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Montana State Roundup

Published September 1, 2002  |  September 2002 issue

Data from the 2000 census shows a puzzling contrast in some parts of western Montana: counties with low personal income, yet high property values. This discrepancy, however, is explained by the impact of increasing construction and purchase of vacation homes within those areas.

Realtors report a continuing strong demand for vacation home property in picturesque western Montana, especially along lakes, rivers or any source of water. Many owners of these seasonal homes live in other states for the majority of the year; thus, while the vacation homes' values bolster median county property values in the census, the owners' incomes are recorded in their home states and do not contribute to local median income.

This results in situations like Lake County, which has Montana's sixth highest median property value—$117,200—but 36th highest median household income at $28,740. Within the county, nearly one in five homes is worth $200,000 or more; statewide, the median home value is $99,300. Officials cite the vacation homes as a tax benefit to their communities; they boost the local tax base and allow schools or local governments to raise levies with far lesser tax increases. In addition, while they increase local tax income, vacation residences often do not increase the year-round demand for government services.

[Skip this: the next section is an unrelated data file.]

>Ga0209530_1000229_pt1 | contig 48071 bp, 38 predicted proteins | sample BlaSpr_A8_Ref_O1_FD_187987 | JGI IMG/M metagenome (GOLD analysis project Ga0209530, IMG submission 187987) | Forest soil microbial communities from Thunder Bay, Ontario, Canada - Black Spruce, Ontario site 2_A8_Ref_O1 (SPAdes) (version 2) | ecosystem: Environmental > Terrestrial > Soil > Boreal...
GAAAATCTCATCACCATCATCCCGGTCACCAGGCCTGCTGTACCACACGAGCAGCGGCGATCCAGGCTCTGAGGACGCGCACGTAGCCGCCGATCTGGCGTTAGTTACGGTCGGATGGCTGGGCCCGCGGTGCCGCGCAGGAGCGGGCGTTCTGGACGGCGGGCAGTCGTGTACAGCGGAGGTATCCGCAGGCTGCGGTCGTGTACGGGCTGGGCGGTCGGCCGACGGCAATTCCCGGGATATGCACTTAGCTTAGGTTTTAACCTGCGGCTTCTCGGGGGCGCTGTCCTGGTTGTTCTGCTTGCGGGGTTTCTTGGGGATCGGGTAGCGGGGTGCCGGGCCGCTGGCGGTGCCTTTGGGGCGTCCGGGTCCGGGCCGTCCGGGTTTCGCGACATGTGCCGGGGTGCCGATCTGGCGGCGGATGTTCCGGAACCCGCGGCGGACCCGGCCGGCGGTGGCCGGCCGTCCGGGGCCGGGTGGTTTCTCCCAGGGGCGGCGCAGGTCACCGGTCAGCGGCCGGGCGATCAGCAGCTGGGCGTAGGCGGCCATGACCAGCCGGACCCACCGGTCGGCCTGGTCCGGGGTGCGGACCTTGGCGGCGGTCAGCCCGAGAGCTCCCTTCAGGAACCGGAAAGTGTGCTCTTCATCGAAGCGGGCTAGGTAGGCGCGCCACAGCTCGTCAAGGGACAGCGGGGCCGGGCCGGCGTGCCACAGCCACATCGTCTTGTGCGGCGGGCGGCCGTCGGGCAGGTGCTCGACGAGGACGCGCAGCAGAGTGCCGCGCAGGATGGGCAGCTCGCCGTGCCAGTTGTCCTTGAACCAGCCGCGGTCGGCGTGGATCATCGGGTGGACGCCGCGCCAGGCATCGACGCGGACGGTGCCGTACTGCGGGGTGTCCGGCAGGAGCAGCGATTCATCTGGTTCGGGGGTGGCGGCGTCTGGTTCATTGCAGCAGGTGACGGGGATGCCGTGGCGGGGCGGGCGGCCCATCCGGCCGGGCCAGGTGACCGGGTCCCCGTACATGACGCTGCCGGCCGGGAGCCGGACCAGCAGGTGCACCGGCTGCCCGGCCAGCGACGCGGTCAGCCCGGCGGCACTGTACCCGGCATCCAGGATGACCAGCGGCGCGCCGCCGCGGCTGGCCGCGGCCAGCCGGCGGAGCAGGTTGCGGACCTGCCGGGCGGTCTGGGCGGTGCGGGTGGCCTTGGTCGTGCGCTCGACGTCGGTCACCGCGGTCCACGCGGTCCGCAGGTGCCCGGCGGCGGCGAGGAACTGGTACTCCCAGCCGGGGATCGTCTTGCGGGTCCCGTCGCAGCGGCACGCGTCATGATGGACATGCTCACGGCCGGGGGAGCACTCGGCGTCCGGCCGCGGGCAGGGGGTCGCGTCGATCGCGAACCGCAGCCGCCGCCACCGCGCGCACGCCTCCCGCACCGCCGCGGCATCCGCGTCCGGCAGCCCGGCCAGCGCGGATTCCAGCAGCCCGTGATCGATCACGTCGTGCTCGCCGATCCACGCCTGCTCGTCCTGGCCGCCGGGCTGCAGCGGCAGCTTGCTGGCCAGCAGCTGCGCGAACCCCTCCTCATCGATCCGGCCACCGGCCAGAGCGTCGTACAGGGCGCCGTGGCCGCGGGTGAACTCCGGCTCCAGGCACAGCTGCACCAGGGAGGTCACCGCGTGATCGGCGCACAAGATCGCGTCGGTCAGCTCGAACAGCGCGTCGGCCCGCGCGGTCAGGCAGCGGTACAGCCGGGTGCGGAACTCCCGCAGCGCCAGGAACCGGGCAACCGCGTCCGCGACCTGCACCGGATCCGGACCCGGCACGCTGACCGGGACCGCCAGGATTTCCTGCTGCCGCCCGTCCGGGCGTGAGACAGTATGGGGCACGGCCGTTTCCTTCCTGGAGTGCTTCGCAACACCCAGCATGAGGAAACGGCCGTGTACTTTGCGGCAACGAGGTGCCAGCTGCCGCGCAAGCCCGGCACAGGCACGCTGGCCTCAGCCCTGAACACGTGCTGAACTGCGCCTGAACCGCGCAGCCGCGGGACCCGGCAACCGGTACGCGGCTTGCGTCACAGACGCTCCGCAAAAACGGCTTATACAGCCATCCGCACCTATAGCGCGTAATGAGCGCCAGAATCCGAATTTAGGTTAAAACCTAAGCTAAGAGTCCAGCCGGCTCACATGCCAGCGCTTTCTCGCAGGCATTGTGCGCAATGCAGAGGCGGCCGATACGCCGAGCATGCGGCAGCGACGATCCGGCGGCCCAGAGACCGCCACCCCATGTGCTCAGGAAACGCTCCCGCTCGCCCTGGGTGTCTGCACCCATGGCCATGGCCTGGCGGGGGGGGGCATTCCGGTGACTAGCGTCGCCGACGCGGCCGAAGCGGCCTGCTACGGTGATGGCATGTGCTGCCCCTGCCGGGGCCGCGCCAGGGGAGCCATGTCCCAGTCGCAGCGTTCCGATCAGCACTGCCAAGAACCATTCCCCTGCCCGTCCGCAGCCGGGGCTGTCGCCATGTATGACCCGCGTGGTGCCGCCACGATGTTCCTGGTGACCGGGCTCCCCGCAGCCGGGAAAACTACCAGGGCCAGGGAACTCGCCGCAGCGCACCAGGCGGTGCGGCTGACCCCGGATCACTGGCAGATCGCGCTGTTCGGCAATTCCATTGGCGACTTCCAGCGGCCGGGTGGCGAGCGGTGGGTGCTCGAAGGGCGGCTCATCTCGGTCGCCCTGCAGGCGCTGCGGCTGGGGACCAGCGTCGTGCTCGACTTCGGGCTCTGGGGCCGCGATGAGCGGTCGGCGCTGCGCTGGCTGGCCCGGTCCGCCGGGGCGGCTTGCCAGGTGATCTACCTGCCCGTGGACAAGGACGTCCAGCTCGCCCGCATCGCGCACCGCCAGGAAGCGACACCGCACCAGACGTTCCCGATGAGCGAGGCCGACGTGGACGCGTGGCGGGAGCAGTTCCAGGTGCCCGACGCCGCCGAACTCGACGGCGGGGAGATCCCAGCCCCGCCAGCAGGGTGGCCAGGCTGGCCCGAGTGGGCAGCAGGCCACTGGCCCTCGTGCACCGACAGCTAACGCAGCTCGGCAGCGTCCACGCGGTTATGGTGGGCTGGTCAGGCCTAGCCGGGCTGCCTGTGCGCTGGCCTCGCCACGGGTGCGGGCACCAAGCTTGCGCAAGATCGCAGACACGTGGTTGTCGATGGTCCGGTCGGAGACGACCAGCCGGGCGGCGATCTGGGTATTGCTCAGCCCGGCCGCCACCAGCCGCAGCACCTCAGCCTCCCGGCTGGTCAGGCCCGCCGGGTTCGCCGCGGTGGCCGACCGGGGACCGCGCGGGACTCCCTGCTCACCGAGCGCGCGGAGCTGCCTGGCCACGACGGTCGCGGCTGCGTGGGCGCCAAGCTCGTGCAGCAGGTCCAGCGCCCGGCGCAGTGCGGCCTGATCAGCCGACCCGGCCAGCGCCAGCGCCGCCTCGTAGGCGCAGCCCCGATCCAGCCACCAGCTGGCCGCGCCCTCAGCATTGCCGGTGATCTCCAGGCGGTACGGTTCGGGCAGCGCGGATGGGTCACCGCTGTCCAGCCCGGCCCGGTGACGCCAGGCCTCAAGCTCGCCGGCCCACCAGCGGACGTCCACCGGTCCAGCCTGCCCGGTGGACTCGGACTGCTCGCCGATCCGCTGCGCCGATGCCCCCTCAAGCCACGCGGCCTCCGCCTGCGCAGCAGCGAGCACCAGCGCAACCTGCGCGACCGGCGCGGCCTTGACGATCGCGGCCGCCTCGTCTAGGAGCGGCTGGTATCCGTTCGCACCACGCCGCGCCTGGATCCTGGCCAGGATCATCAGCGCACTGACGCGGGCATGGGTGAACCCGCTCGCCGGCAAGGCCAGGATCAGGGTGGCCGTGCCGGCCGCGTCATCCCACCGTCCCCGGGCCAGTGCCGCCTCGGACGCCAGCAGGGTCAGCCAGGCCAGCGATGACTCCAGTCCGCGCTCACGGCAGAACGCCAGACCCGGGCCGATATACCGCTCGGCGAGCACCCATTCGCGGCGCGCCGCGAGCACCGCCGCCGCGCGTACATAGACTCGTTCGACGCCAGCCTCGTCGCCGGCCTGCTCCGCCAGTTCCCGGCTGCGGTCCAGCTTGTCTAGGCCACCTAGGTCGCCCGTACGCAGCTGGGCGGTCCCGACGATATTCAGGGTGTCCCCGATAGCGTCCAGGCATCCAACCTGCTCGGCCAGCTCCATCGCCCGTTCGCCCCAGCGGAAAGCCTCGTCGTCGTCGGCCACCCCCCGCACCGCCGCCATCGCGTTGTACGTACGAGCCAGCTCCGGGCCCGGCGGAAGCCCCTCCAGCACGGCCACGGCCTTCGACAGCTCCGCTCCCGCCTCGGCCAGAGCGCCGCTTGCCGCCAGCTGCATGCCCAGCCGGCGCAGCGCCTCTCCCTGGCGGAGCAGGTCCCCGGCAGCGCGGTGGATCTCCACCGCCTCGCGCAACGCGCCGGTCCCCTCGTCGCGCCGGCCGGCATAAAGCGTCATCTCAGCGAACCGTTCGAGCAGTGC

Benjamin Knelman

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